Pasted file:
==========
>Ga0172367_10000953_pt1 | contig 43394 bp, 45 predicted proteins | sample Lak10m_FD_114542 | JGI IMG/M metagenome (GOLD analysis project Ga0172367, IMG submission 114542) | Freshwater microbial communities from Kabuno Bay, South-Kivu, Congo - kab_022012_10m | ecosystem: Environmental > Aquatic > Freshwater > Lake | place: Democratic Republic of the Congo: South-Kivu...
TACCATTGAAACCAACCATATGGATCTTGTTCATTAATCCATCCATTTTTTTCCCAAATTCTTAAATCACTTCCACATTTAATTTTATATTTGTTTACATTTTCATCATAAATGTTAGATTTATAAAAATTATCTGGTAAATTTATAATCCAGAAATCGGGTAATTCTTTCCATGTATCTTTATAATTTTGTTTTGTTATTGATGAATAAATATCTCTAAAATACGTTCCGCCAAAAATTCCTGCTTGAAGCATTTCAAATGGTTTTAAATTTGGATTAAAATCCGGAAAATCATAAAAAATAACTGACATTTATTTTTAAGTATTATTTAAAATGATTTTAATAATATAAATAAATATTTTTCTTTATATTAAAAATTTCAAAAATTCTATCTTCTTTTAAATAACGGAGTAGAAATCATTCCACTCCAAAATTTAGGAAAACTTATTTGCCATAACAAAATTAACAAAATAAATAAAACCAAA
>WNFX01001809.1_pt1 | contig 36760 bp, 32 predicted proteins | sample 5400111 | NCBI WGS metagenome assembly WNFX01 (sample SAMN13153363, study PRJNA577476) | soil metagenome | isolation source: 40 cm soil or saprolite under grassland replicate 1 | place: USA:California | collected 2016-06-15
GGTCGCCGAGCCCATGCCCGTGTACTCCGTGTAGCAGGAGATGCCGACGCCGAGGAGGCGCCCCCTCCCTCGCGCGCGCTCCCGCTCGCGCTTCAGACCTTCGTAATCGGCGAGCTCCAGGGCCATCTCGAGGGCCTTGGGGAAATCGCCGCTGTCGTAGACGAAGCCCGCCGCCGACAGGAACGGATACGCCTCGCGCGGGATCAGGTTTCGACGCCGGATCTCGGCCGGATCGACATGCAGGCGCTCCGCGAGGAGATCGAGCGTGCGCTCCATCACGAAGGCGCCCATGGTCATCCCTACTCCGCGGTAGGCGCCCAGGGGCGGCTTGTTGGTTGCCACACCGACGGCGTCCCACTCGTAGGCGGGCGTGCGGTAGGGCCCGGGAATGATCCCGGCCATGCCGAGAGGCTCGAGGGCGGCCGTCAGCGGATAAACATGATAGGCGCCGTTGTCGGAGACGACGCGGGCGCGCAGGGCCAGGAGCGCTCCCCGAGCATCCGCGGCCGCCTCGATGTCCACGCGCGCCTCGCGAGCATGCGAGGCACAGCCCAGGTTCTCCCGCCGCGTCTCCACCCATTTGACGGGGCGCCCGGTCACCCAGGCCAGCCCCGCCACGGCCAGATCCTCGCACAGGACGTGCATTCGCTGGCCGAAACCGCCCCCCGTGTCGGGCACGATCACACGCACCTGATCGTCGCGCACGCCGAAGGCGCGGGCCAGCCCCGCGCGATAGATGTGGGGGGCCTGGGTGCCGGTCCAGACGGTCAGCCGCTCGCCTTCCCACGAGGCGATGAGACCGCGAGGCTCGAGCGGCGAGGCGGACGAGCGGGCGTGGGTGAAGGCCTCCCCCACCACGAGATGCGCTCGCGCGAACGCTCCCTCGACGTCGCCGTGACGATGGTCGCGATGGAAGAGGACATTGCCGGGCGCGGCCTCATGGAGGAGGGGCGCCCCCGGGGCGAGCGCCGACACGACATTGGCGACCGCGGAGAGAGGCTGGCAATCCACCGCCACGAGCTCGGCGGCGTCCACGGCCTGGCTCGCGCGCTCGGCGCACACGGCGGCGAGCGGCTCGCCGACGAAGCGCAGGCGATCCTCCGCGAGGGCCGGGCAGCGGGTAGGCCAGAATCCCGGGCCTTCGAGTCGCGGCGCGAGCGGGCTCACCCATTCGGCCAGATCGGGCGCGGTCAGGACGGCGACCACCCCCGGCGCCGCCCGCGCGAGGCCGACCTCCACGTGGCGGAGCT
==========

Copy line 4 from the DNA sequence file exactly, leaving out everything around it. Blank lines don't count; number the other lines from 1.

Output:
GGTCGCCGAGCCCATGCCCGTGTACTCCGTGTAGCAGGAGATGCCGACGCCGAGGAGGCGCCCCCTCCCTCGCGCGCGCTCCCGCTCGCGCTTCAGACCTTCGTAATCGGCGAGCTCCAGGGCCATCTCGAGGGCCTTGGGGAAATCGCCGCTGTCGTAGACGAAGCCCGCCGCCGACAGGAACGGATACGCCTCGCGCGGGATCAGGTTTCGACGCCGGATCTCGGCCGGATCGACATGCAGGCGCTCCGCGAGGAGATCGAGCGTGCGCTCCATCACGAAGGCGCCCATGGTCATCCCTACTCCGCGGTAGGCGCCCAGGGGCGGCTTGTTGGTTGCCACACCGACGGCGTCCCACTCGTAGGCGGGCGTGCGGTAGGGCCCGGGAATGATCCCGGCCATGCCGAGAGGCTCGAGGGCGGCCGTCAGCGGATAAACATGATAGGCGCCGTTGTCGGAGACGACGCGGGCGCGCAGGGCCAGGAGCGCTCCCCGAGCATCCGCGGCCGCCTCGATGTCCACGCGCGCCTCGCGAGCATGCGAGGCACAGCCCAGGTTCTCCCGCCGCGTCTCCACCCATTTGACGGGGCGCCCGGTCACCCAGGCCAGCCCCGCCACGGCCAGATCCTCGCACAGGACGTGCATTCGCTGGCCGAAACCGCCCCCCGTGTCGGGCACGATCACACGCACCTGATCGTCGCGCACGCCGAAGGCGCGGGCCAGCCCCGCGCGATAGATGTGGGGGGCCTGGGTGCCGGTCCAGACGGTCAGCCGCTCGCCTTCCCACGAGGCGATGAGACCGCGAGGCTCGAGCGGCGAGGCGGACGAGCGGGCGTGGGTGAAGGCCTCCCCCACCACGAGATGCGCTCGCGCGAACGCTCCCTCGACGTCGCCGTGACGATGGTCGCGATGGAAGAGGACATTGCCGGGCGCGGCCTCATGGAGGAGGGGCGCCCCCGGGGCGAGCGCCGACACGACATTGGCGACCGCGGAGAGAGGCTGGCAATCCACCGCCACGAGCTCGGCGGCGTCCACGGCCTGGCTCGCGCGCTCGGCGCACACGGCGGCGAGCGGCTCGCCGACGAAGCGCAGGCGATCCTCCGCGAGGGCCGGGCAGCGGGTAGGCCAGAATCCCGGGCCTTCGAGTCGCGGCGCGAGCGGGCTCACCCATTCGGCCAGATCGGGCGCGGTCAGGACGGCGACCACCCCCGGCGCCGCCCGCGCGAGGCCGACCTCCACGTGGCGGAGCT